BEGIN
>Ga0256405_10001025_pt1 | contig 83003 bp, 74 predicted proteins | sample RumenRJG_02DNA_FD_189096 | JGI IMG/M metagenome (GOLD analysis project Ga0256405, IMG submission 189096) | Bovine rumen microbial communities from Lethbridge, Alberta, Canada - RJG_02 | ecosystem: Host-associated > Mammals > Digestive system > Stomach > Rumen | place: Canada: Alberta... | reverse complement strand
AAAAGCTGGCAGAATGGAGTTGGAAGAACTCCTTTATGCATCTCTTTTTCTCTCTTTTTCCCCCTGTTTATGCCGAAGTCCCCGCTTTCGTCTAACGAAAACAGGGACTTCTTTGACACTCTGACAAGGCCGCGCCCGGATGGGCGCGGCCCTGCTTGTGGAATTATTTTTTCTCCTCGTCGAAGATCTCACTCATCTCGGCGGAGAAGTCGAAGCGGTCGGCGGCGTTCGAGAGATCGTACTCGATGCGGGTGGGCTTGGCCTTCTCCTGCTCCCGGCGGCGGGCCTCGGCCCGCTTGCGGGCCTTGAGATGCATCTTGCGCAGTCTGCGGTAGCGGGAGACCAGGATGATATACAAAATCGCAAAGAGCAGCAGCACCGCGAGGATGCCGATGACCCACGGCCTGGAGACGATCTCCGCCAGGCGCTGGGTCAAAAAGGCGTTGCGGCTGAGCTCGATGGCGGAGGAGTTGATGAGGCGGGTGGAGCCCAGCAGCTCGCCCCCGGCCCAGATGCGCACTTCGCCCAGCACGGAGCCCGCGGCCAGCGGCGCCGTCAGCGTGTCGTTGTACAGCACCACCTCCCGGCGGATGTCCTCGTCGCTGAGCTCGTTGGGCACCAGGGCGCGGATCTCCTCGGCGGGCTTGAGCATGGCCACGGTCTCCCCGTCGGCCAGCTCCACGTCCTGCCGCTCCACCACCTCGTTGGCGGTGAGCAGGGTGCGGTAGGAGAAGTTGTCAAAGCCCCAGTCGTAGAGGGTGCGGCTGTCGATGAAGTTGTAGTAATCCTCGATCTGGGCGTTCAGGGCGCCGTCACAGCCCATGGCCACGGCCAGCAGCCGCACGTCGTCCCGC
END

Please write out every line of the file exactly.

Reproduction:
>Ga0256405_10001025_pt1 | contig 83003 bp, 74 predicted proteins | sample RumenRJG_02DNA_FD_189096 | JGI IMG/M metagenome (GOLD analysis project Ga0256405, IMG submission 189096) | Bovine rumen microbial communities from Lethbridge, Alberta, Canada - RJG_02 | ecosystem: Host-associated > Mammals > Digestive system > Stomach > Rumen | place: Canada: Alberta... | reverse complement strand
AAAAGCTGGCAGAATGGAGTTGGAAGAACTCCTTTATGCATCTCTTTTTCTCTCTTTTTCCCCCTGTTTATGCCGAAGTCCCCGCTTTCGTCTAACGAAAACAGGGACTTCTTTGACACTCTGACAAGGCCGCGCCCGGATGGGCGCGGCCCTGCTTGTGGAATTATTTTTTCTCCTCGTCGAAGATCTCACTCATCTCGGCGGAGAAGTCGAAGCGGTCGGCGGCGTTCGAGAGATCGTACTCGATGCGGGTGGGCTTGGCCTTCTCCTGCTCCCGGCGGCGGGCCTCGGCCCGCTTGCGGGCCTTGAGATGCATCTTGCGCAGTCTGCGGTAGCGGGAGACCAGGATGATATACAAAATCGCAAAGAGCAGCAGCACCGCGAGGATGCCGATGACCCACGGCCTGGAGACGATCTCCGCCAGGCGCTGGGTCAAAAAGGCGTTGCGGCTGAGCTCGATGGCGGAGGAGTTGATGAGGCGGGTGGAGCCCAGCAGCTCGCCCCCGGCCCAGATGCGCACTTCGCCCAGCACGGAGCCCGCGGCCAGCGGCGCCGTCAGCGTGTCGTTGTACAGCACCACCTCCCGGCGGATGTCCTCGTCGCTGAGCTCGTTGGGCACCAGGGCGCGGATCTCCTCGGCGGGCTTGAGCATGGCCACGGTCTCCCCGTCGGCCAGCTCCACGTCCTGCCGCTCCACCACCTCGTTGGCGGTGAGCAGGGTGCGGTAGGAGAAGTTGTCAAAGCCCCAGTCGTAGAGGGTGCGGCTGTCGATGAAGTTGTAGTAATCCTCGATCTGGGCGTTCAGGGCGCCGTCACAGCCCATGGCCACGGCCAGCAGCCGCACGTCGTCCCGC